Welcome to this week in Neo4j where we round up what’s been happening in the world of graph databases in the last 7 days.


This week’s featured community member is Dave Bennett, Identity Solution Architect at Nulli.

Dave Bennett - This Week's Featured Community Member

Dave Bennett – This Week’s Featured Community Member

Dave is a regular answerer of questions on the #neo4j tag on StackOverflow and most recently has been helping people understand the output of the Cypher query profiler and how to use it to optimise their queries.

Dave’s also presented at the Calgary Neo4j meetup and co-presented Access Management: injecting identity into the graph at GraphConnect San Francisco 2015.

He also featured on the podcast in August 2016 which is well worth listening to if you want to learn how graphs and identity management play together.

On behalf of the Neo4j community thanks for all your work Dave!

Security Engineering with graphs


I came across quite a few interesting things security engineering related this week.

Timesketch and BloodHound

Timesketch and BloodHound – two security engineering tools

Timesketch, the open source collaborative forensic timeline analysis tool, now has Neo4j graph database support. Timesketch is a project created by Johan Berggren, a Senior Security Engineer at Google.

In Johan’s post he says “With an interface for communicating with the open source graph database Neo4j we are prepared for graph exploration of timeline data. Our goal is to provide an intuitive and powerful graph exploration frontend.” We’re looking forward to that!

On my GitHub travels I came across the BloodHound project created by Andrew Robbins, Rohan Vazarkar, and Will Schroeder.

BloodHound is an application which uses graph theory to reveal the hidden and often unintended relationships within an Active Directory environment. Attackers can use BloodHound to easily identify highly complex attack paths that would otherwise be impossible to quickly identify and defenders can use BloodHound to identify and eliminate those same attack paths.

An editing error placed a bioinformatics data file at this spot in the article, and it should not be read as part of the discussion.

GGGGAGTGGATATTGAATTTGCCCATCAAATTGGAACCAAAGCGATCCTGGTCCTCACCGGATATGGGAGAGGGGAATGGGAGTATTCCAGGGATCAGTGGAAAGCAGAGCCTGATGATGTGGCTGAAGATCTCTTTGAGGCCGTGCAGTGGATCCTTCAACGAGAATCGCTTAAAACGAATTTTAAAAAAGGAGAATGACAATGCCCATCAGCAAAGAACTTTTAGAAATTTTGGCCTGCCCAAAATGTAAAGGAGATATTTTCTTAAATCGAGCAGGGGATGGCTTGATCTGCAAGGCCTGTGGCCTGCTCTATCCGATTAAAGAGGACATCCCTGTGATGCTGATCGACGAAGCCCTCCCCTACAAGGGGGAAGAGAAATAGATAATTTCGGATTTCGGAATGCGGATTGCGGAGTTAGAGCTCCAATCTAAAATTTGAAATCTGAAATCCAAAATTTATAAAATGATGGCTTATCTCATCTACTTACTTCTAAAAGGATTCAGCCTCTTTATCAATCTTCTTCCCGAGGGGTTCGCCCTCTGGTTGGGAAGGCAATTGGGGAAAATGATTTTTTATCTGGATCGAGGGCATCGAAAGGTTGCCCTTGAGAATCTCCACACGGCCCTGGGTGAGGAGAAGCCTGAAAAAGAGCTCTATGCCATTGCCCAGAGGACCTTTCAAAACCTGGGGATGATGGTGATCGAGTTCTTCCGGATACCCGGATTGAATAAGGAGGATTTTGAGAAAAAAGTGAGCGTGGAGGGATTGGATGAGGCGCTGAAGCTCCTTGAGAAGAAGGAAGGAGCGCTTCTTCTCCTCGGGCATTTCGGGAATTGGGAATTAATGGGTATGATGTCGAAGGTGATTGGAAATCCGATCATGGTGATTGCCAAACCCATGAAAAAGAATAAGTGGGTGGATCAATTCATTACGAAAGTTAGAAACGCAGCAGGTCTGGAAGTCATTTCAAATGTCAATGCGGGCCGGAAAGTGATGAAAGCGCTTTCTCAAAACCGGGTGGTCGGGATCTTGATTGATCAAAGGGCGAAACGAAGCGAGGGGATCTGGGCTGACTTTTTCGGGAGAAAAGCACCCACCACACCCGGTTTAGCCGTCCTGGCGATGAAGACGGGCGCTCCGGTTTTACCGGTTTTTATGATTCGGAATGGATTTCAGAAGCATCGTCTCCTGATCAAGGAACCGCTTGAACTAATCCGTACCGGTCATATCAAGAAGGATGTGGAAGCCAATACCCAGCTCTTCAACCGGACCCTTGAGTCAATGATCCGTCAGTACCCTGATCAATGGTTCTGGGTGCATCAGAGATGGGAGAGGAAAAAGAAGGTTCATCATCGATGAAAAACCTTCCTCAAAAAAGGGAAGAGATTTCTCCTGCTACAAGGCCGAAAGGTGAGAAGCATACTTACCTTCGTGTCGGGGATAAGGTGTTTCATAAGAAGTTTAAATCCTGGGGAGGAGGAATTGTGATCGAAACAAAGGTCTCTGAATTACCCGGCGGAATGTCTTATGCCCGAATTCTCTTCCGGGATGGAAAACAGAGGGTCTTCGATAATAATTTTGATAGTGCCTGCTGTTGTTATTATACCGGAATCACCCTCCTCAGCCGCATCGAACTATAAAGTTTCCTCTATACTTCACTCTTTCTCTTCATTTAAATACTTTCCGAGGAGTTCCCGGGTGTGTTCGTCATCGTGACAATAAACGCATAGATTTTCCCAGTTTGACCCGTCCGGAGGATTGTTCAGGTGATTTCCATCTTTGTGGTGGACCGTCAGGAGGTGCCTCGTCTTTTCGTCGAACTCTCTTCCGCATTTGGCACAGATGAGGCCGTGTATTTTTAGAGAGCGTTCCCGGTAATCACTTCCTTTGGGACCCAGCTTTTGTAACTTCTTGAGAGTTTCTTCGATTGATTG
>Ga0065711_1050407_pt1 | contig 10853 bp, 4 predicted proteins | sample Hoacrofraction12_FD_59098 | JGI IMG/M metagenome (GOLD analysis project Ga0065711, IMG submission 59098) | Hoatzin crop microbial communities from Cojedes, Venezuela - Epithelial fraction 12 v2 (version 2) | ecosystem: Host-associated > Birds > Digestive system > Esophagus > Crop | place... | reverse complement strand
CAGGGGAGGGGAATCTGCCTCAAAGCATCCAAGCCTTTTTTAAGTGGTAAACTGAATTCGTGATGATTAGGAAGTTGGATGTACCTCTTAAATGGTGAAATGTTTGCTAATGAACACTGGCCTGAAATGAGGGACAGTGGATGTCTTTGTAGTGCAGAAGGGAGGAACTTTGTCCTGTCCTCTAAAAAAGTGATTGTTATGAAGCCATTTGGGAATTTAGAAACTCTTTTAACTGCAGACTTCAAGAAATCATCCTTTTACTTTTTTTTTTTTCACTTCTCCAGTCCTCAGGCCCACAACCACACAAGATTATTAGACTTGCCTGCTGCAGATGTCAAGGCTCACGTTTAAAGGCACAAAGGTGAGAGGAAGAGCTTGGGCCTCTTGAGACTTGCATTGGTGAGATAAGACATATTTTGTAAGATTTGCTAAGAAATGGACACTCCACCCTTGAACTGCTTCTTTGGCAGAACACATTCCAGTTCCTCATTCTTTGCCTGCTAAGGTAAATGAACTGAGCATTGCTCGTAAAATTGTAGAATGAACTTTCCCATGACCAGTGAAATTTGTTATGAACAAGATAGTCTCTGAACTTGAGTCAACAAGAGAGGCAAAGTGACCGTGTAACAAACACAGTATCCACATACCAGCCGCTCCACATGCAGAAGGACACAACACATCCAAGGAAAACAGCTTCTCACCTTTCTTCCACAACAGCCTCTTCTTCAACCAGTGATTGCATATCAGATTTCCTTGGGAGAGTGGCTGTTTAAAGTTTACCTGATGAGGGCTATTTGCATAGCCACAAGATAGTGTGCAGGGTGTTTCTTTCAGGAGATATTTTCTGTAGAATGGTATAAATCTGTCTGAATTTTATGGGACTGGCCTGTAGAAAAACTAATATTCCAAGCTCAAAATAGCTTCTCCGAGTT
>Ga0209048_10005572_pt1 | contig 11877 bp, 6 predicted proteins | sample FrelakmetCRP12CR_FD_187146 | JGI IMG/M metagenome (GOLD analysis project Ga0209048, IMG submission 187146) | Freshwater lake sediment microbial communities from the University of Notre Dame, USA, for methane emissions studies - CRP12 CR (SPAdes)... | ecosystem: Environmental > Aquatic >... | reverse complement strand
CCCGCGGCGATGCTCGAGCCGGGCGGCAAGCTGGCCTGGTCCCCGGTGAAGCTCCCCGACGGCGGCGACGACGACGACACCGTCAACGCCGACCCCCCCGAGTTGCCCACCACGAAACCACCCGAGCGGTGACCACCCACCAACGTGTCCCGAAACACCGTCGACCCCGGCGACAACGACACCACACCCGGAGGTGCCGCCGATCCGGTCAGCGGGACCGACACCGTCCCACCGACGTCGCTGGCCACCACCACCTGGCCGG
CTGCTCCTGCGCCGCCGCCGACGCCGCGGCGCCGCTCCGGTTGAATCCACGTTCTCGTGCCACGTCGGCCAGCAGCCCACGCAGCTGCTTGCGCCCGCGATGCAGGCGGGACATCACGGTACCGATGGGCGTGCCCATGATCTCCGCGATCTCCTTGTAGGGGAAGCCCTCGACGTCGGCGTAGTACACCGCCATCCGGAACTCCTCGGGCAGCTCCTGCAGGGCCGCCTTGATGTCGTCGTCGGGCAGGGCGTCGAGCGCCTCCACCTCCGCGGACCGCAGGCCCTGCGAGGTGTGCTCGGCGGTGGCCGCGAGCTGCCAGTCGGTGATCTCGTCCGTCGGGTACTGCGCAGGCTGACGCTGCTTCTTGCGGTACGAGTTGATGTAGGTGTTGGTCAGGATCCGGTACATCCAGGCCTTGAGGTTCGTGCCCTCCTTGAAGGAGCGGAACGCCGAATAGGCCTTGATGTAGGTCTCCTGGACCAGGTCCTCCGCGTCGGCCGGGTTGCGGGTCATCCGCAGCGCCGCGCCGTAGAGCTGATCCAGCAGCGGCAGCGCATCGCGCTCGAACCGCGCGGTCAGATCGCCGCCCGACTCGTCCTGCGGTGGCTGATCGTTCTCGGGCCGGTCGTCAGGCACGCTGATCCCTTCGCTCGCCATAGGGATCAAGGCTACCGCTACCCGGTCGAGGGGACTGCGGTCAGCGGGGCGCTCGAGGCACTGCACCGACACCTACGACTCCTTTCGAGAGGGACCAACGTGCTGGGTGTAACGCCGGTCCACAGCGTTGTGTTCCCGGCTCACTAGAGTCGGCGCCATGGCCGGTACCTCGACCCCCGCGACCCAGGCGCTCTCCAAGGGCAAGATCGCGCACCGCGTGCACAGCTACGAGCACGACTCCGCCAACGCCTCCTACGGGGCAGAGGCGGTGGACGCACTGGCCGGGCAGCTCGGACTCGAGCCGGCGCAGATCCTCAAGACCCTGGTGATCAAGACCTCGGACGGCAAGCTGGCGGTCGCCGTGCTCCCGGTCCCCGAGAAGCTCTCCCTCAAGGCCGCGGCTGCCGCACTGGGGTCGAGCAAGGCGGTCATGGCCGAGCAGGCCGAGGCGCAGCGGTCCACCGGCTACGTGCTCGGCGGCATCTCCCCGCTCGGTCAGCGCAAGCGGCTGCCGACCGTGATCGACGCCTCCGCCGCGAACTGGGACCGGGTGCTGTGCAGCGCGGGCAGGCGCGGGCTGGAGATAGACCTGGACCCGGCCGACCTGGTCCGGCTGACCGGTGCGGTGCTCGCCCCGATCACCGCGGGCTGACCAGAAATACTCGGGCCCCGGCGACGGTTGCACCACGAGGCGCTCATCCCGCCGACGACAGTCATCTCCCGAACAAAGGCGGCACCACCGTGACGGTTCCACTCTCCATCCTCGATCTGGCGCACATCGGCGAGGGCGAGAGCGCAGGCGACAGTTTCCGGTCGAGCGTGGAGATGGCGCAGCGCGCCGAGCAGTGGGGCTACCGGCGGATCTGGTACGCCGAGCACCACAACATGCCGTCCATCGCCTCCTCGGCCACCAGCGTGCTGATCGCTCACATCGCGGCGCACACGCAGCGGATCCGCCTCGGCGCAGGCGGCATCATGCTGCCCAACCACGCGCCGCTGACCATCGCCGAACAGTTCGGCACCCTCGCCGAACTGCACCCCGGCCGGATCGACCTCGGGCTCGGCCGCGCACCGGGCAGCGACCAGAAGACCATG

Last but not least, Anton wrote a blog post showing how to visualize and analyse Windows Logs With Neo4j.

OpenTheBox – a full view of Corporate Networks in Belgium


In this week’s online meetup Niek Bartholomeus showed us how he took publicly accessible data about Belgian corporations, processed it using Spark/Scala, and made it available in Neo4j in a matter of weeks.



Niek’s now published his work on openthebox.be so give it a try and let him know how you get on. He’s @niekbartho on twitter.

Knowledge Graphs, GoT NLP analysis, The Workflowy Graph


Summer 2017 Release of the APOC Procedures Library


Earlier this week Michael did the Summer 2017 release of APOC procedures.

Some of the take away features introduced in this release are fuzzy matching and Levenshtein distance functions, executing atomic operations on properties, and improvements to the Cypher export procedures.

If you haven’t given APOC a try yet now could be the time!

Next Week


Next week is a busy one in the world of graph databases.

We hope to see you at one of the events if they’re in your vicinity. If there aren’t any events in your local area and you wish there were drop us an email devrel@neo4j.com and we’ll try and help out.

Tweet of the Week


My favourite tweet this week comes from my colleague Kevin Van Gundy:

Don’t forget to RT if you liked it too.

That’s all for this week. Have a great weekend!

Cheers, Mark

 

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About the Author

Mark Needham , Developer Relations Engineer

Mark Needham Image

Mark Needham is a graph advocate and developer relations engineer at Neo4j.

As a developer relations engineer, Mark helps users embrace graph data and Neo4j, building sophisticated solutions to challenging data problems. Mark previously worked in engineering on the clustering team, helping to build the Causal Clustering feature released in Neo4j 3.1. Mark writes about his experiences of being a graphista on a popular blog at markhneedham.com. He tweets at @markhneedham.


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